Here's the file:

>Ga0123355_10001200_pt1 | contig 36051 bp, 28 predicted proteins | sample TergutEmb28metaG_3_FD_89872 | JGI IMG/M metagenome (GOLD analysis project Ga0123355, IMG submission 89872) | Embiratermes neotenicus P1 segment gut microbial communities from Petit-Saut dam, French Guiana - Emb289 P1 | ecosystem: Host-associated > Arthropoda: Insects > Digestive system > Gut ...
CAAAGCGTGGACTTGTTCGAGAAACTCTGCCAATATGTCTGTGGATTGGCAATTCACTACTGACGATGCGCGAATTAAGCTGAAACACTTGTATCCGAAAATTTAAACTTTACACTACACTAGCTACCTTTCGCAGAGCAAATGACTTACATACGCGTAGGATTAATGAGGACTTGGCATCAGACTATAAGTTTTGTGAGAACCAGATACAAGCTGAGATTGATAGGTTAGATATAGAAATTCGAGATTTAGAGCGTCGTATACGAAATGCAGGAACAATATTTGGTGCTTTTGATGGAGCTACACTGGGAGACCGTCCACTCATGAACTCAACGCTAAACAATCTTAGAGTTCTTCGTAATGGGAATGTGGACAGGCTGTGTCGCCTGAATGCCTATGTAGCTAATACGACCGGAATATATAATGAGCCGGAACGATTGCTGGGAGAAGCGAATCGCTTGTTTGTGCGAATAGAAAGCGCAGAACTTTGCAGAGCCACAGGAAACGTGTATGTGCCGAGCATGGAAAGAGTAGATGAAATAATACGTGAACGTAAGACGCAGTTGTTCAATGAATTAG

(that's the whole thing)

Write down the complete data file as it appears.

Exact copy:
>Ga0123355_10001200_pt1 | contig 36051 bp, 28 predicted proteins | sample TergutEmb28metaG_3_FD_89872 | JGI IMG/M metagenome (GOLD analysis project Ga0123355, IMG submission 89872) | Embiratermes neotenicus P1 segment gut microbial communities from Petit-Saut dam, French Guiana - Emb289 P1 | ecosystem: Host-associated > Arthropoda: Insects > Digestive system > Gut ...
CAAAGCGTGGACTTGTTCGAGAAACTCTGCCAATATGTCTGTGGATTGGCAATTCACTACTGACGATGCGCGAATTAAGCTGAAACACTTGTATCCGAAAATTTAAACTTTACACTACACTAGCTACCTTTCGCAGAGCAAATGACTTACATACGCGTAGGATTAATGAGGACTTGGCATCAGACTATAAGTTTTGTGAGAACCAGATACAAGCTGAGATTGATAGGTTAGATATAGAAATTCGAGATTTAGAGCGTCGTATACGAAATGCAGGAACAATATTTGGTGCTTTTGATGGAGCTACACTGGGAGACCGTCCACTCATGAACTCAACGCTAAACAATCTTAGAGTTCTTCGTAATGGGAATGTGGACAGGCTGTGTCGCCTGAATGCCTATGTAGCTAATACGACCGGAATATATAATGAGCCGGAACGATTGCTGGGAGAAGCGAATCGCTTGTTTGTGCGAATAGAAAGCGCAGAACTTTGCAGAGCCACAGGAAACGTGTATGTGCCGAGCATGGAAAGAGTAGATGAAATAATACGTGAACGTAAGACGCAGTTGTTCAATGAATTAG